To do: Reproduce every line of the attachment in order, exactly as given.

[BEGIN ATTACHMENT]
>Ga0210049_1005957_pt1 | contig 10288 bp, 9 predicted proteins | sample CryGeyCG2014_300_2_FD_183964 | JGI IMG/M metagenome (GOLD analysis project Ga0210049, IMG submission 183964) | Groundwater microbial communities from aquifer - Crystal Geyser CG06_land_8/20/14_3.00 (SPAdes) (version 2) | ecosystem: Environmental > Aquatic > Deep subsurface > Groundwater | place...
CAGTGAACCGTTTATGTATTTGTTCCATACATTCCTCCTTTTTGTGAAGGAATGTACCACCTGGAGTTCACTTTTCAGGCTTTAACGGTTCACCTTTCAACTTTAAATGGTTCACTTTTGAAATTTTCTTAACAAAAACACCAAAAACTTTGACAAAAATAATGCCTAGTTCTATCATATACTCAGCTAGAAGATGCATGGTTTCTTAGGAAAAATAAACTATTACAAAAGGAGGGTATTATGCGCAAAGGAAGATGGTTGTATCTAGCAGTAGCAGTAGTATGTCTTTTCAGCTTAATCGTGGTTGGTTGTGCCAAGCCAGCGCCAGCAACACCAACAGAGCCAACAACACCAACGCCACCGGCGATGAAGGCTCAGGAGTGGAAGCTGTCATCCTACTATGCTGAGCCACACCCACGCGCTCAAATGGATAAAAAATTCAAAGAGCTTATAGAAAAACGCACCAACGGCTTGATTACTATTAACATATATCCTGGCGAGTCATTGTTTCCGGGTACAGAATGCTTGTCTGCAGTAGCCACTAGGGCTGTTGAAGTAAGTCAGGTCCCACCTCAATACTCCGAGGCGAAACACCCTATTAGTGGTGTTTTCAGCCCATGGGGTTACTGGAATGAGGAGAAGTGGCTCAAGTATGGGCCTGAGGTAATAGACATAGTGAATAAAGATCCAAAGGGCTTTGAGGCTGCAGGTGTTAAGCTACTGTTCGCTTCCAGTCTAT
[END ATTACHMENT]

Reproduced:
>Ga0210049_1005957_pt1 | contig 10288 bp, 9 predicted proteins | sample CryGeyCG2014_300_2_FD_183964 | JGI IMG/M metagenome (GOLD analysis project Ga0210049, IMG submission 183964) | Groundwater microbial communities from aquifer - Crystal Geyser CG06_land_8/20/14_3.00 (SPAdes) (version 2) | ecosystem: Environmental > Aquatic > Deep subsurface > Groundwater | place...
CAGTGAACCGTTTATGTATTTGTTCCATACATTCCTCCTTTTTGTGAAGGAATGTACCACCTGGAGTTCACTTTTCAGGCTTTAACGGTTCACCTTTCAACTTTAAATGGTTCACTTTTGAAATTTTCTTAACAAAAACACCAAAAACTTTGACAAAAATAATGCCTAGTTCTATCATATACTCAGCTAGAAGATGCATGGTTTCTTAGGAAAAATAAACTATTACAAAAGGAGGGTATTATGCGCAAAGGAAGATGGTTGTATCTAGCAGTAGCAGTAGTATGTCTTTTCAGCTTAATCGTGGTTGGTTGTGCCAAGCCAGCGCCAGCAACACCAACAGAGCCAACAACACCAACGCCACCGGCGATGAAGGCTCAGGAGTGGAAGCTGTCATCCTACTATGCTGAGCCACACCCACGCGCTCAAATGGATAAAAAATTCAAAGAGCTTATAGAAAAACGCACCAACGGCTTGATTACTATTAACATATATCCTGGCGAGTCATTGTTTCCGGGTACAGAATGCTTGTCTGCAGTAGCCACTAGGGCTGTTGAAGTAAGTCAGGTCCCACCTCAATACTCCGAGGCGAAACACCCTATTAGTGGTGTTTTCAGCCCATGGGGTTACTGGAATGAGGAGAAGTGGCTCAAGTATGGGCCTGAGGTAATAGACATAGTGAATAAAGATCCAAAGGGCTTTGAGGCTGCAGGTGTTAAGCTACTGTTCGCTTCCAGTCTAT